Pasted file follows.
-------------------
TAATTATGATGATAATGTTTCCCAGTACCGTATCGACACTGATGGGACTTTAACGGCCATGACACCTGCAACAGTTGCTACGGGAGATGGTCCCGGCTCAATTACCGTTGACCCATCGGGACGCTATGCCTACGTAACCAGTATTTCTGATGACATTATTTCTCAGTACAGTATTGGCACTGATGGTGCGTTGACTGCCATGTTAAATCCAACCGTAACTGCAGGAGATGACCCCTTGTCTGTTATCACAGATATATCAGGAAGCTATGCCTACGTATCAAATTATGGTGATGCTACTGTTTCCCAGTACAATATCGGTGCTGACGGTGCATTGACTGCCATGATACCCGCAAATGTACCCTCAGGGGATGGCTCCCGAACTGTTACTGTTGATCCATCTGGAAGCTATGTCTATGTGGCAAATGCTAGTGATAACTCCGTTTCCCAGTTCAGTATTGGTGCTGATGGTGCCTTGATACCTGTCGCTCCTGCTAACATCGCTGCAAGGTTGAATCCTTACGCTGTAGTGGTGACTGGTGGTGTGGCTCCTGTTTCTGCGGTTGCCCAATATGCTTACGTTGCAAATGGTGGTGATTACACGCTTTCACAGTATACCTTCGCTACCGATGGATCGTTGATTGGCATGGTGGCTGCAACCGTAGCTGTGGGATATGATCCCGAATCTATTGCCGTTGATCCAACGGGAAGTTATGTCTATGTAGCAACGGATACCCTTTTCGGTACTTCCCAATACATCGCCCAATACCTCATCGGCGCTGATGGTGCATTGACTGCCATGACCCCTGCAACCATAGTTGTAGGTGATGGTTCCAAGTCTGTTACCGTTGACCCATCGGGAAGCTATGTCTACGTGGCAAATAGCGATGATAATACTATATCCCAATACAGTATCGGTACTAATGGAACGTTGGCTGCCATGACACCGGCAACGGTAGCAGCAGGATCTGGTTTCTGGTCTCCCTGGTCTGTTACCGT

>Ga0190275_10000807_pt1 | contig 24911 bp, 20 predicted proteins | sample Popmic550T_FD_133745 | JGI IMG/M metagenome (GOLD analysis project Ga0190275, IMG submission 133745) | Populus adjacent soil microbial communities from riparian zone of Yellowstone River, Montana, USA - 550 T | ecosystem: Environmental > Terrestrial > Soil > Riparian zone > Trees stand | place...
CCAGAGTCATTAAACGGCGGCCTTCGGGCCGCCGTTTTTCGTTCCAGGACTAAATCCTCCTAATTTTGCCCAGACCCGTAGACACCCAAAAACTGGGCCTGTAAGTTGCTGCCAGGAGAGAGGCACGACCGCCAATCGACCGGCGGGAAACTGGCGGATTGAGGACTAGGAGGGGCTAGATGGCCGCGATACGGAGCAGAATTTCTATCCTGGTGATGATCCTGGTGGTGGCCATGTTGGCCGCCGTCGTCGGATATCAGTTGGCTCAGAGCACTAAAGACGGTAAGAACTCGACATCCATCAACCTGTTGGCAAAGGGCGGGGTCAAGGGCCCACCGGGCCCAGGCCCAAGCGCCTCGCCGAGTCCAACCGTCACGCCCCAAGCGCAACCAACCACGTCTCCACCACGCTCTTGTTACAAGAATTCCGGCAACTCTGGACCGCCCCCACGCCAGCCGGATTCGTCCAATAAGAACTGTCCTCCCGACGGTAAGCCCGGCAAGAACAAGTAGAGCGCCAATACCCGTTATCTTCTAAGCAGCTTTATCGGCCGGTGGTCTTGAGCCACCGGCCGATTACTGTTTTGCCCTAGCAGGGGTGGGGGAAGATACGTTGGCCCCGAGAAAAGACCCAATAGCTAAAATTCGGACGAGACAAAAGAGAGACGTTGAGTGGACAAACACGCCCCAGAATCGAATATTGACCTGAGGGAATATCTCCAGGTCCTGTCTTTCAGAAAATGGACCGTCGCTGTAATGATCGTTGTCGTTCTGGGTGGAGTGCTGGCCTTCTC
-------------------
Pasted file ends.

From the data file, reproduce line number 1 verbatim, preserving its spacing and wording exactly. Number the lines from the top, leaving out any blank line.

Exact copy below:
TAATTATGATGATAATGTTTCCCAGTACCGTATCGACACTGATGGGACTTTAACGGCCATGACACCTGCAACAGTTGCTACGGGAGATGGTCCCGGCTCAATTACCGTTGACCCATCGGGACGCTATGCCTACGTAACCAGTATTTCTGATGACATTATTTCTCAGTACAGTATTGGCACTGATGGTGCGTTGACTGCCATGTTAAATCCAACCGTAACTGCAGGAGATGACCCCTTGTCTGTTATCACAGATATATCAGGAAGCTATGCCTACGTATCAAATTATGGTGATGCTACTGTTTCCCAGTACAATATCGGTGCTGACGGTGCATTGACTGCCATGATACCCGCAAATGTACCCTCAGGGGATGGCTCCCGAACTGTTACTGTTGATCCATCTGGAAGCTATGTCTATGTGGCAAATGCTAGTGATAACTCCGTTTCCCAGTTCAGTATTGGTGCTGATGGTGCCTTGATACCTGTCGCTCCTGCTAACATCGCTGCAAGGTTGAATCCTTACGCTGTAGTGGTGACTGGTGGTGTGGCTCCTGTTTCTGCGGTTGCCCAATATGCTTACGTTGCAAATGGTGGTGATTACACGCTTTCACAGTATACCTTCGCTACCGATGGATCGTTGATTGGCATGGTGGCTGCAACCGTAGCTGTGGGATATGATCCCGAATCTATTGCCGTTGATCCAACGGGAAGTTATGTCTATGTAGCAACGGATACCCTTTTCGGTACTTCCCAATACATCGCCCAATACCTCATCGGCGCTGATGGTGCATTGACTGCCATGACCCCTGCAACCATAGTTGTAGGTGATGGTTCCAAGTCTGTTACCGTTGACCCATCGGGAAGCTATGTCTACGTGGCAAATAGCGATGATAATACTATATCCCAATACAGTATCGGTACTAATGGAACGTTGGCTGCCATGACACCGGCAACGGTAGCAGCAGGATCTGGTTTCTGGTCTCCCTGGTCTGTTACCGT